As I sit at my computer to edit the photos from my daughter’s birthday party, I think, “All of these photos are blurry.” Then, it dawns on me, I don’t have on my reading glasses.
Yep, readers, cheaters – whatever you call the glasses that sit on the end of your nose so you can read things. I don’t know when my “close-up eye sight” started to go, but I do recall the annual eye visit with my optometrist when the discussion of age was brought up for the first time.
He looked me square in the eyes (I can only assume, since I couldn’t see him clearly) and began a barrage of questions, “How long have you had difficulty seeing things up close? Do you spend a lot of time on the computer? Do you read often at night? Do you find it difficult to write checks? Do you have a hard time texting?” I answered all of his questions, then he asked the perfunctory, “Are you 40 yet?”
At first, I was flattered he felt compelled to ask. But, then I got that feeling you get when you are purchasing alcohol and the cashier cards you. It’s an obligation; there is no way hell they actually think I am 21, or in the case of the eye doctor, thinking I am under 40, particularly when my file is open in front of him with my birth date highlighted. I couldn’t help but think, why is he beating around the bush? Why not just start with that question?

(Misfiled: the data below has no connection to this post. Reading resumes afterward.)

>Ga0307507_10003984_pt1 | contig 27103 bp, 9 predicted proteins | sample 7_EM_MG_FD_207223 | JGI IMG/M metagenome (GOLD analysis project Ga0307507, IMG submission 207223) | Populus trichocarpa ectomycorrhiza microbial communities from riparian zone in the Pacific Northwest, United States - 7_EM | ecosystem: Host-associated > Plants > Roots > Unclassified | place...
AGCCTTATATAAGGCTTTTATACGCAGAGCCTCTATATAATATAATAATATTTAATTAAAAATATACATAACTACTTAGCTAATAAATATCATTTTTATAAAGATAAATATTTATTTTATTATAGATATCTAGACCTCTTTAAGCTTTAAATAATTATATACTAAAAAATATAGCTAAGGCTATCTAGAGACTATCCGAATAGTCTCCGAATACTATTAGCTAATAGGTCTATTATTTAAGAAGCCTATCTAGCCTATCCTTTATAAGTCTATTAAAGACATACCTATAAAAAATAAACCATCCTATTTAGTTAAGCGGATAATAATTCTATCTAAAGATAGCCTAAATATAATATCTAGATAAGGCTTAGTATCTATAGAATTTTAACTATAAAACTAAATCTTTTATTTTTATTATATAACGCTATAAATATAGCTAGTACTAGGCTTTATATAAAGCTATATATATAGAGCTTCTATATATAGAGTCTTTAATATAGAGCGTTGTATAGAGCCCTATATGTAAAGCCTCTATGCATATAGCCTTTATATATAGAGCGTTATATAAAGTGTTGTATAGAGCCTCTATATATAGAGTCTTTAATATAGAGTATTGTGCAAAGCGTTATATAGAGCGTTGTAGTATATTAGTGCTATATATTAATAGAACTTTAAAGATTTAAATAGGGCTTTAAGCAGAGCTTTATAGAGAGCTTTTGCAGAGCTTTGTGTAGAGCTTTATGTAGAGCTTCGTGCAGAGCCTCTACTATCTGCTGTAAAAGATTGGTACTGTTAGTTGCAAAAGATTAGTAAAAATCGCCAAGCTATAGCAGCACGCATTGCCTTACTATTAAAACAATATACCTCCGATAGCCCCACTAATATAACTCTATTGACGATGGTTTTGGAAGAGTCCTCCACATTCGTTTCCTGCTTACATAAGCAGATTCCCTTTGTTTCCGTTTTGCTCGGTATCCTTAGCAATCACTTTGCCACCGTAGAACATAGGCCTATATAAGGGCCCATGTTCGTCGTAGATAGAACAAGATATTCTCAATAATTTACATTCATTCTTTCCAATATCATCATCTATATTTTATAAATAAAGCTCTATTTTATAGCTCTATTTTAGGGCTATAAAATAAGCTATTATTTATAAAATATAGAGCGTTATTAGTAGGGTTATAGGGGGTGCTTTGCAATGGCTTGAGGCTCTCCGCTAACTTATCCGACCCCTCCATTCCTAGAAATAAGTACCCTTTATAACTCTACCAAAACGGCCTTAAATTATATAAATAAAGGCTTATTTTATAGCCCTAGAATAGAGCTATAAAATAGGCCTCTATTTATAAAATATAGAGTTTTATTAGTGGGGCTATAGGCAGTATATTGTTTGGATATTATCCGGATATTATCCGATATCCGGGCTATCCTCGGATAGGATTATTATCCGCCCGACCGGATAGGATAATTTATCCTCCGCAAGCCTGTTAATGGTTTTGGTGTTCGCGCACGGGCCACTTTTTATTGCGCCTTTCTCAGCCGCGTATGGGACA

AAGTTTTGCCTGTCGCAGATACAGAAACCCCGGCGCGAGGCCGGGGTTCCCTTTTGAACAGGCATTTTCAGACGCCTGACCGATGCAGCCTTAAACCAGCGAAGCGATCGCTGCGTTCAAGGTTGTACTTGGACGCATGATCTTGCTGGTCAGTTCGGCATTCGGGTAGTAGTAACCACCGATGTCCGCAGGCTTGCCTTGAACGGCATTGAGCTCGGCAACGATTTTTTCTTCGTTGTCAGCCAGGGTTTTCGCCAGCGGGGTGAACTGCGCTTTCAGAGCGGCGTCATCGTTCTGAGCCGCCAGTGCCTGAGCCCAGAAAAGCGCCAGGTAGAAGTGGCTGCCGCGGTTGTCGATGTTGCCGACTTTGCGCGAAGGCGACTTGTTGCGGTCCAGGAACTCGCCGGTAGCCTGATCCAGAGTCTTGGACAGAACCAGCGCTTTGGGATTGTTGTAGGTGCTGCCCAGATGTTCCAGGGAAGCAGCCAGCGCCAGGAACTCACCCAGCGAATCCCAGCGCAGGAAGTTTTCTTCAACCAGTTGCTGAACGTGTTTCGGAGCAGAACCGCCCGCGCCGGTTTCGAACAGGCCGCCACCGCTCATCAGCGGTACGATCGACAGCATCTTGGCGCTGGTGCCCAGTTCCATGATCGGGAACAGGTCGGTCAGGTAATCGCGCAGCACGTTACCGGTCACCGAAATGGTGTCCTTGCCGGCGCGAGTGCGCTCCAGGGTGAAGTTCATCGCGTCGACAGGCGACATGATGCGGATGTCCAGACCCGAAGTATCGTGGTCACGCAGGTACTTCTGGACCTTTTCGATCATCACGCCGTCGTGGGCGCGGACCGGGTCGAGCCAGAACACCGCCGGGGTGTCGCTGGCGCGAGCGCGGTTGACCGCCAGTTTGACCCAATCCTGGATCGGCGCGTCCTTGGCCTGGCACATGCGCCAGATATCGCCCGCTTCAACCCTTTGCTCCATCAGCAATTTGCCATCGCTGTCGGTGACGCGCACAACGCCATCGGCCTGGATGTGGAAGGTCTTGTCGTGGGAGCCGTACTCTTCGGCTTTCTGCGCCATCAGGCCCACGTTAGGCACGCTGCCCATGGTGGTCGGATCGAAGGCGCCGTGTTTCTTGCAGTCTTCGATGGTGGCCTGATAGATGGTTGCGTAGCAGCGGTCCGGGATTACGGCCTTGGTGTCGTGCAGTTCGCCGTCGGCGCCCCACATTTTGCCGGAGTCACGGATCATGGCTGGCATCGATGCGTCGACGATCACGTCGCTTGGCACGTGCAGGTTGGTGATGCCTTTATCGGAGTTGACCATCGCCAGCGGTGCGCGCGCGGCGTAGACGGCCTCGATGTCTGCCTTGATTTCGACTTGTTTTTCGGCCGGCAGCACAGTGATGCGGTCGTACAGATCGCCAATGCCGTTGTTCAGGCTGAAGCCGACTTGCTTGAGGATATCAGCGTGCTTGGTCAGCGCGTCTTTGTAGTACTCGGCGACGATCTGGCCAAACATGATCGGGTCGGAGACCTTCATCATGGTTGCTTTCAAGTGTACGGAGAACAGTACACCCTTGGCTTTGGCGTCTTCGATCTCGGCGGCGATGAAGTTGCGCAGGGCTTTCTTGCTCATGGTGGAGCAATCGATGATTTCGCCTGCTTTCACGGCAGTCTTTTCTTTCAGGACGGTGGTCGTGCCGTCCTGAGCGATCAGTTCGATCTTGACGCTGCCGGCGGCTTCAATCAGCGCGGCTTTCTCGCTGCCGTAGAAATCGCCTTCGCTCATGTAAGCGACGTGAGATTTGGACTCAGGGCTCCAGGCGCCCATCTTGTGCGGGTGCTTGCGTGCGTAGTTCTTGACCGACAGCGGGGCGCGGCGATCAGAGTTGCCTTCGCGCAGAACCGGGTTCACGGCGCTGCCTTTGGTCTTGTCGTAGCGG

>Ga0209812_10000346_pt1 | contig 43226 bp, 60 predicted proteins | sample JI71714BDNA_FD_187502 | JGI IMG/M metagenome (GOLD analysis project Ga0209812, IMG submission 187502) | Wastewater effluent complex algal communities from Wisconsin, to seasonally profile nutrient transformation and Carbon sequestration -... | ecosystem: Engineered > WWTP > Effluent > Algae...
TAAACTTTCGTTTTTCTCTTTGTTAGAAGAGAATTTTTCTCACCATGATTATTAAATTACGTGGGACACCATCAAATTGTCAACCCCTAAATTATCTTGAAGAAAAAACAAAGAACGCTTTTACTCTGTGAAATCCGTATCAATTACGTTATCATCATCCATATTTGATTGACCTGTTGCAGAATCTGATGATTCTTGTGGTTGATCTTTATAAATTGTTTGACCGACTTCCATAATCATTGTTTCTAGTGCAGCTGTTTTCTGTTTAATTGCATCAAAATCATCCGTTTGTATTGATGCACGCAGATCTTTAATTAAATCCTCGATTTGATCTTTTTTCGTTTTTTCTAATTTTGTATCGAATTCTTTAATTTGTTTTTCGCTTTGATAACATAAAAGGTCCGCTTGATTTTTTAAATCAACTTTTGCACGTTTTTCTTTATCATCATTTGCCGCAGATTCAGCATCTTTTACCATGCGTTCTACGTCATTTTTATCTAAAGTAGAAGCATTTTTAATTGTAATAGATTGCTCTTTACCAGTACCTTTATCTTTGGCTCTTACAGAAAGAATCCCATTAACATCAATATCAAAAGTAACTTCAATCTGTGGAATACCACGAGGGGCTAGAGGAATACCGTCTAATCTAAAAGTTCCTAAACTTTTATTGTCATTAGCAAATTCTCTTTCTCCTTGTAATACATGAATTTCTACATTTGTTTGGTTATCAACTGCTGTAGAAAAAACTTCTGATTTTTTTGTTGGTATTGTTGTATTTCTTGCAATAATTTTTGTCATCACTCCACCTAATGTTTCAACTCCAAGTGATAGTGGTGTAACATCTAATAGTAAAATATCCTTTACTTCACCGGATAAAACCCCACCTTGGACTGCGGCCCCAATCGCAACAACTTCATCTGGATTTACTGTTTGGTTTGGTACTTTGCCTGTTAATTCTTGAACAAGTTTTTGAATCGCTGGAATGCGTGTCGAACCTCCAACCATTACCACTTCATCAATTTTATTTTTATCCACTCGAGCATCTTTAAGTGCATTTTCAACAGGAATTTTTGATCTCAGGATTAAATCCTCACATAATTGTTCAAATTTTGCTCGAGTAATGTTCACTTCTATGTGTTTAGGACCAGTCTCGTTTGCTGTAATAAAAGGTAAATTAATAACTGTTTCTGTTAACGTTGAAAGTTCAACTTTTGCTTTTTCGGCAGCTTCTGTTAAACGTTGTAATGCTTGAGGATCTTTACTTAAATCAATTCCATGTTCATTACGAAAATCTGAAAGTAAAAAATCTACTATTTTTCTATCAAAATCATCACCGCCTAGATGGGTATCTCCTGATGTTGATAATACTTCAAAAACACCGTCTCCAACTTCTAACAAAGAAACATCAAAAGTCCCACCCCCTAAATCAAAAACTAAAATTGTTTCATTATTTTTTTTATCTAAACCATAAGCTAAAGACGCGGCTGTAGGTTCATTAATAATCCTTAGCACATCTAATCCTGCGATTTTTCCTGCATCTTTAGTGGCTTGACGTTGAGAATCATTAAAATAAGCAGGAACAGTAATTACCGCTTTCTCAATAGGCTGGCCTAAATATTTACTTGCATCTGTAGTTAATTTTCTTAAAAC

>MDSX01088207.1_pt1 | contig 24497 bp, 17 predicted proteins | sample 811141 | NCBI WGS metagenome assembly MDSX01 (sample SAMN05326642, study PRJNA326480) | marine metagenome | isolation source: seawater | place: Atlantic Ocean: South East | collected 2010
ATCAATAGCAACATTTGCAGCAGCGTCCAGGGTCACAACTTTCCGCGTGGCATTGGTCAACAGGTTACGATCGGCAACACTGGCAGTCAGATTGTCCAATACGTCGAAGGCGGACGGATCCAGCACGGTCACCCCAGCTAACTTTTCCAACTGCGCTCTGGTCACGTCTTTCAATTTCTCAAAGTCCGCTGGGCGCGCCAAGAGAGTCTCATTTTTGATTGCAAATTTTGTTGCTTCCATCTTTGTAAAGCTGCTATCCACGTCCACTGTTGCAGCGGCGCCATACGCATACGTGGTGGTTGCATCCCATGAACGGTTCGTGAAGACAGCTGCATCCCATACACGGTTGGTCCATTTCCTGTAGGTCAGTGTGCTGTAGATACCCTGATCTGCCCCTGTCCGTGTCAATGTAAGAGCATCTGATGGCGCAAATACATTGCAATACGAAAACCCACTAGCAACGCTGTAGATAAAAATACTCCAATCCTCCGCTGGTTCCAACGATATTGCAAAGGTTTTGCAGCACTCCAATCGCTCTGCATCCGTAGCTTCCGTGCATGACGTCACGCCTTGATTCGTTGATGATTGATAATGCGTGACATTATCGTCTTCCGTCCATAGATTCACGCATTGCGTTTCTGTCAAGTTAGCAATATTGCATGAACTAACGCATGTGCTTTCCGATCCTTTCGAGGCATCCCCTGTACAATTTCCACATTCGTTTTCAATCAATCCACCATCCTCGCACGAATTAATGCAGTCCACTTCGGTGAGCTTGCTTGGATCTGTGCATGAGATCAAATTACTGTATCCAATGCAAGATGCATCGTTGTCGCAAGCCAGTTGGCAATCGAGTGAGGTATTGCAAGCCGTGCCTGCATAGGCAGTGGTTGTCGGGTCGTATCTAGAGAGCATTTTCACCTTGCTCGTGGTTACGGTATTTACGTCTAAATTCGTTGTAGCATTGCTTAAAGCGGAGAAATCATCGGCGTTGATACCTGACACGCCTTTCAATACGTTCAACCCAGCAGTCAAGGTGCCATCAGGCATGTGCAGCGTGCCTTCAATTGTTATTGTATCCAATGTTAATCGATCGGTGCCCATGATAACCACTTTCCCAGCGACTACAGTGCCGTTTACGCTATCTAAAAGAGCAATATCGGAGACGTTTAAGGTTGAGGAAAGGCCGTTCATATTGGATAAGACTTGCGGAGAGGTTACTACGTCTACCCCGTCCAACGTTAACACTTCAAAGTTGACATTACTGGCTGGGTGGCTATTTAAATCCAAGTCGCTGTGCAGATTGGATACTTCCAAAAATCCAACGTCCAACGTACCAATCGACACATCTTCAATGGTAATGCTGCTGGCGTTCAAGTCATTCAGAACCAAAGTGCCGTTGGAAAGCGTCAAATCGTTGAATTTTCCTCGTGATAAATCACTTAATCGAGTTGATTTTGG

Why can’t my eye doctor be more like my OB/GYN? She knows my age, doesn’t play bulls–t games. When I was over 35 and pregnant with my first, my OB automatically directed me to the club of “Advanced Maternal Age (AMA).” I was a club member before I knew the club existed. I had no choice about my new membership. I didn’t create the club and I didn’t intentionally join it. I am glad I had a chance to participate. I did separate from it eventually (twice, as a matter of fact). And, I did get an incredible parting gift each time, in the form of a child.
Back to the reality of my eyesight…I am over 40 and I am now forced to wear the “old lady glasses” if I want to see things up close. There are other options in the form of bifocals, transition lenses, and so on, but I am not interested in those routes at this time.
I want to start a club of people who wear fun “readers.” I want people to consciously enter the club. I want people to feel free to leave the club, and re-join should they choose, and as often as they would like. I want the club to have a cool name. Righteous Readers, maybe? Glasses of the Gifted? This club and I will embrace readers by thinking of them as fashion accessories. Wanna join our club, Readers of the Runway? Unlike the AMA, this club of compromised eyesight individuals won’t have me parting with a new child, but perhaps make my husband even more good-looking.
Talk about seeing the world through rose-colored glasses!